[EM] The Global Fight For Electoral Justice: A Primer

Erik Moeller eloquence at gmail.com
Mon Jan 2 20:58:58 PST 2017

On Mon, Jan 2, 2017 at 7:52 AM, James Gilmour <jgilmour at globalnet.co.uk> wrote:

> I have always understood that the British civil servants who administered the British Occupied Zone after WWII had a large hand in
> devising AMS, by combining the British FPTP system (with single-member electoral districts) with the old Weimar system, in the
> (mistaken) belief that this would introduce a significant element of personal choice to what had been an impersonal closed-list
> party-list voting system.

It's not completely mistaken as the directly elected candidates
sometimes do enjoy high local popularity that propels them to unusual
levels of success beyond the support for their party. But I think the
single-vote variant is interesting in this regard, because the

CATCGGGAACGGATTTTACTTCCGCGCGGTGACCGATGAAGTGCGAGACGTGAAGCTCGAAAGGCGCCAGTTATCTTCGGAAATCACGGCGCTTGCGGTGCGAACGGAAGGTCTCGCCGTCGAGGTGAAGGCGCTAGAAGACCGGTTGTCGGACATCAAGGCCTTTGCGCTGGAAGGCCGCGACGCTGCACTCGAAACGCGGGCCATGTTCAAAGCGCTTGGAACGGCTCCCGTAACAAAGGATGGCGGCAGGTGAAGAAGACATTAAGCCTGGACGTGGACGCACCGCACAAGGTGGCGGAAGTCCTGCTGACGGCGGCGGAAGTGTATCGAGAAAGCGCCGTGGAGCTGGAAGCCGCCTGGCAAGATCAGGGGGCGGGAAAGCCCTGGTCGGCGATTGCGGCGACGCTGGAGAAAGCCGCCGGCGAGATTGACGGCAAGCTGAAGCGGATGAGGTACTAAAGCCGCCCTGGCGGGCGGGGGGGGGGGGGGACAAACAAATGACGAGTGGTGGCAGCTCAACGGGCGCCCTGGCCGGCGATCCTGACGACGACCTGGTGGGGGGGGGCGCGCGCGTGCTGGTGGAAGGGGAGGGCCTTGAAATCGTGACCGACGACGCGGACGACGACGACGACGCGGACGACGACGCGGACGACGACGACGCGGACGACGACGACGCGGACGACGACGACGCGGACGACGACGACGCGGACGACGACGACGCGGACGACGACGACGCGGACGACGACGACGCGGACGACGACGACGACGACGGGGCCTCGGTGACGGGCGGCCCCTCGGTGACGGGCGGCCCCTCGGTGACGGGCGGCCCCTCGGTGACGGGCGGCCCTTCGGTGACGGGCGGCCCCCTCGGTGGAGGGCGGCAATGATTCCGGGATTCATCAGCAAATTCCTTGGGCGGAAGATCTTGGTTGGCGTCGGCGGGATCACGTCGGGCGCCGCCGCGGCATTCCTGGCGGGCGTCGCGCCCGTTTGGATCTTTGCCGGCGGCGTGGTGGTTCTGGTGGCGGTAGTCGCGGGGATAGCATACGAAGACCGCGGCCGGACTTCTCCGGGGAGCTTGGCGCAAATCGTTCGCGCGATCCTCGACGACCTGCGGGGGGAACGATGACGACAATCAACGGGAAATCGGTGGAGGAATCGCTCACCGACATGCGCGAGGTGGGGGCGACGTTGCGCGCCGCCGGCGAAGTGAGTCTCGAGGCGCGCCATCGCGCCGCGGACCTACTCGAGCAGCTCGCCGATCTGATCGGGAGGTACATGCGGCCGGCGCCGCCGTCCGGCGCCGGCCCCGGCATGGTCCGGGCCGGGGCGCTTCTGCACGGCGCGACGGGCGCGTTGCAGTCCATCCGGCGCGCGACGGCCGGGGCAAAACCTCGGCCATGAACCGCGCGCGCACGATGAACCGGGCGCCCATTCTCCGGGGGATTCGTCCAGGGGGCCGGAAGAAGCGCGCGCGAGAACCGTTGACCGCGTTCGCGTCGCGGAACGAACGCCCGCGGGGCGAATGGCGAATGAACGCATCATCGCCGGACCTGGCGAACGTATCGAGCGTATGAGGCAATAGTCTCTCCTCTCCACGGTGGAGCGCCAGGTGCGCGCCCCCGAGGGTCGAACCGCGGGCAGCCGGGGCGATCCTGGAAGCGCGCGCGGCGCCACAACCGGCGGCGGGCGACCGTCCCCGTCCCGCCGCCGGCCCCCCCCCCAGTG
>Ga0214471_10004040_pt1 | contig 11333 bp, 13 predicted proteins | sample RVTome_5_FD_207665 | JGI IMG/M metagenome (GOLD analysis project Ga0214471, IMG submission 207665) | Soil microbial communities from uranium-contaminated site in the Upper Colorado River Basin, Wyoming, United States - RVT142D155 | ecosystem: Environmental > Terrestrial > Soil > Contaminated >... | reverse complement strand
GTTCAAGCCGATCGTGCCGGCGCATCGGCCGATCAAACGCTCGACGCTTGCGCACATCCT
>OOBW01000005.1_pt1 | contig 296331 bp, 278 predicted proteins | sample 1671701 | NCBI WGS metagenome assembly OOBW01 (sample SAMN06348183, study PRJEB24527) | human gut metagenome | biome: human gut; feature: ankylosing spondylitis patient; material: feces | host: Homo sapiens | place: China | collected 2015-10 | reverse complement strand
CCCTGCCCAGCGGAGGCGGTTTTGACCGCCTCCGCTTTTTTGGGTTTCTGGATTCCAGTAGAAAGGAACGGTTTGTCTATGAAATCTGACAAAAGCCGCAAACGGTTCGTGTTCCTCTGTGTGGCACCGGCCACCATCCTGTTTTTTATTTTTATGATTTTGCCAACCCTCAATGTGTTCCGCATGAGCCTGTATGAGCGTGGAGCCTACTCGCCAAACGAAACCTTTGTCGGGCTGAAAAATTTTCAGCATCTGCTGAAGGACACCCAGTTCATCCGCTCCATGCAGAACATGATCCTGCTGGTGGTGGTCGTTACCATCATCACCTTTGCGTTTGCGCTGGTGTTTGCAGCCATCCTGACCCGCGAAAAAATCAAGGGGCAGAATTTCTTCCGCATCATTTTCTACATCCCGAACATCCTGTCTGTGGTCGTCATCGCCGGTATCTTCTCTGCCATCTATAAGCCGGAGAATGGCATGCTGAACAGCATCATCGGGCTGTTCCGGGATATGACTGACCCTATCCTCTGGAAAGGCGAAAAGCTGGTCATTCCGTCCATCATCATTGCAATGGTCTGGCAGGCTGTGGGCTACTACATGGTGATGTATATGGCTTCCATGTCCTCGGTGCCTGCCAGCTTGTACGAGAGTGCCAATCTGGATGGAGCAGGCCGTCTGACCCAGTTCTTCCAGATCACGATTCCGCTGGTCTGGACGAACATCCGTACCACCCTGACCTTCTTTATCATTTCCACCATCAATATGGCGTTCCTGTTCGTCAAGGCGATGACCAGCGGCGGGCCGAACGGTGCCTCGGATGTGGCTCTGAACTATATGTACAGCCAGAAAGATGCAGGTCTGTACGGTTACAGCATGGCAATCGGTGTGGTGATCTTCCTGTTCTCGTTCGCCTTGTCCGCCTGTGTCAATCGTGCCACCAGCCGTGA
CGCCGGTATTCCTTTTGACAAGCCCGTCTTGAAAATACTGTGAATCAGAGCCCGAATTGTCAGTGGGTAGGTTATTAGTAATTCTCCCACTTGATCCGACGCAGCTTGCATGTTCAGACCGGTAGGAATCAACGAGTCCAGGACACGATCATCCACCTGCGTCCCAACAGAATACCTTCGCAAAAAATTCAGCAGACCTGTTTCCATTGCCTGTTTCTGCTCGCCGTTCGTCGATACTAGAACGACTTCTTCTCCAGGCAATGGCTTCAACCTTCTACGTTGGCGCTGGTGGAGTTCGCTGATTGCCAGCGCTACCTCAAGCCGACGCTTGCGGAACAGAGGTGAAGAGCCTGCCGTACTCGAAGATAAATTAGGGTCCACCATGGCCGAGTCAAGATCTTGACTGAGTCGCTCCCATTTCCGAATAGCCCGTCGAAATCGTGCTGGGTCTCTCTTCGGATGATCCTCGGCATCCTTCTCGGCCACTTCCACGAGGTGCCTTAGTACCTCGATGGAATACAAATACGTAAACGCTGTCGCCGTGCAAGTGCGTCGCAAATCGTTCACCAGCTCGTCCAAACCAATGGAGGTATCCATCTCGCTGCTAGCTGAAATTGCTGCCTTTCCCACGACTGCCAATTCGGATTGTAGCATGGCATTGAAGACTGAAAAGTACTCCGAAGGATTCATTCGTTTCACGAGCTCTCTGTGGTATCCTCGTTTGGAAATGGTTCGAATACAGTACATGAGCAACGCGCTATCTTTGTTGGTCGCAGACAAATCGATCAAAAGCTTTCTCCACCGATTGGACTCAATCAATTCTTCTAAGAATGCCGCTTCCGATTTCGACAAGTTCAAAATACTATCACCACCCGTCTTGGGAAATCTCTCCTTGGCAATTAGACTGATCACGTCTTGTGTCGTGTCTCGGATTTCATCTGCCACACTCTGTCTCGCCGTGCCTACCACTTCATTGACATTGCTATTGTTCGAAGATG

combination of party/person and the use of popular support to derive
party lists means that individuals benefit from campaigning locally
(they're more likely to get a list seat if they score well).

Variants of this system that don't require full ranking but still
increase intra-pary competition are likely possible. For example, if
voters could strike through the name of a person they absolutely don't
want while still voting for the party, this would be a simple tool to
further influence the list ranking.

> Originally electors had only one vote; the two-vote ballot paper was introduced for the Federal Bundestag
> elections in 1953.
> The predominance of closed-list party-list voting systems in continental Europe

Open lists are also widespread in continental Europe, as this map from
Fairvote shows:


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